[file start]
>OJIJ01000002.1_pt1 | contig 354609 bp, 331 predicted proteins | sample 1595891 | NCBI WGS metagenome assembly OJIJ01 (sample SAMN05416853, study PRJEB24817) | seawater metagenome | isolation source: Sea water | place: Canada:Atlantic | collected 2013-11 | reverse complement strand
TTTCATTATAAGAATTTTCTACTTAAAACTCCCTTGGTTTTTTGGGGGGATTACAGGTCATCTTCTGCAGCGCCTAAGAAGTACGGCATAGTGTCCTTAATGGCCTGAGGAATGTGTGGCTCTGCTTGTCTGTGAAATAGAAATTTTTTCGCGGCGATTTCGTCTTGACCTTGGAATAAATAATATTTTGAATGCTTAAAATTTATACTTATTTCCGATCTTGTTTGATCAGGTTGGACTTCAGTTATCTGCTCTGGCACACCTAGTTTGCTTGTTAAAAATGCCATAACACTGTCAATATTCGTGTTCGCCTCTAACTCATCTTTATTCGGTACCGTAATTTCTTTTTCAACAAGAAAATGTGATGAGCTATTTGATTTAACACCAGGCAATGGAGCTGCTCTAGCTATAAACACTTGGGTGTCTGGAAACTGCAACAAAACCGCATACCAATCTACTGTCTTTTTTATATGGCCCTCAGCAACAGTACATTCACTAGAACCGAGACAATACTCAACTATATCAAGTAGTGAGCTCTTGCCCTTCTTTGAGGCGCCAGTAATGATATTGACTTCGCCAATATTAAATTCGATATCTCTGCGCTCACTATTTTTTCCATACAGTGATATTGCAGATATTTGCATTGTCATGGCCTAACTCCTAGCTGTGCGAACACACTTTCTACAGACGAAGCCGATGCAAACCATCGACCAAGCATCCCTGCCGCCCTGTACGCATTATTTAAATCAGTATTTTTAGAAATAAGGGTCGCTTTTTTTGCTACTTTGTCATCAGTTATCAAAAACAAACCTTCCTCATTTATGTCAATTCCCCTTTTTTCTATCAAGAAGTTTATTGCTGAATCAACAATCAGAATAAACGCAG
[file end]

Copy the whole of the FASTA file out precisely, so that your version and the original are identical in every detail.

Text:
>OJIJ01000002.1_pt1 | contig 354609 bp, 331 predicted proteins | sample 1595891 | NCBI WGS metagenome assembly OJIJ01 (sample SAMN05416853, study PRJEB24817) | seawater metagenome | isolation source: Sea water | place: Canada:Atlantic | collected 2013-11 | reverse complement strand
TTTCATTATAAGAATTTTCTACTTAAAACTCCCTTGGTTTTTTGGGGGGATTACAGGTCATCTTCTGCAGCGCCTAAGAAGTACGGCATAGTGTCCTTAATGGCCTGAGGAATGTGTGGCTCTGCTTGTCTGTGAAATAGAAATTTTTTCGCGGCGATTTCGTCTTGACCTTGGAATAAATAATATTTTGAATGCTTAAAATTTATACTTATTTCCGATCTTGTTTGATCAGGTTGGACTTCAGTTATCTGCTCTGGCACACCTAGTTTGCTTGTTAAAAATGCCATAACACTGTCAATATTCGTGTTCGCCTCTAACTCATCTTTATTCGGTACCGTAATTTCTTTTTCAACAAGAAAATGTGATGAGCTATTTGATTTAACACCAGGCAATGGAGCTGCTCTAGCTATAAACACTTGGGTGTCTGGAAACTGCAACAAAACCGCATACCAATCTACTGTCTTTTTTATATGGCCCTCAGCAACAGTACATTCACTAGAACCGAGACAATACTCAACTATATCAAGTAGTGAGCTCTTGCCCTTCTTTGAGGCGCCAGTAATGATATTGACTTCGCCAATATTAAATTCGATATCTCTGCGCTCACTATTTTTTCCATACAGTGATATTGCAGATATTTGCATTGTCATGGCCTAACTCCTAGCTGTGCGAACACACTTTCTACAGACGAAGCCGATGCAAACCATCGACCAAGCATCCCTGCCGCCCTGTACGCATTATTTAAATCAGTATTTTTAGAAATAAGGGTCGCTTTTTTTGCTACTTTGTCATCAGTTATCAAAAACAAACCTTCCTCATTTATGTCAATTCCCCTTTTTTCTATCAAGAAGTTTATTGCTGAATCAACAATCAGAATAAACGCAG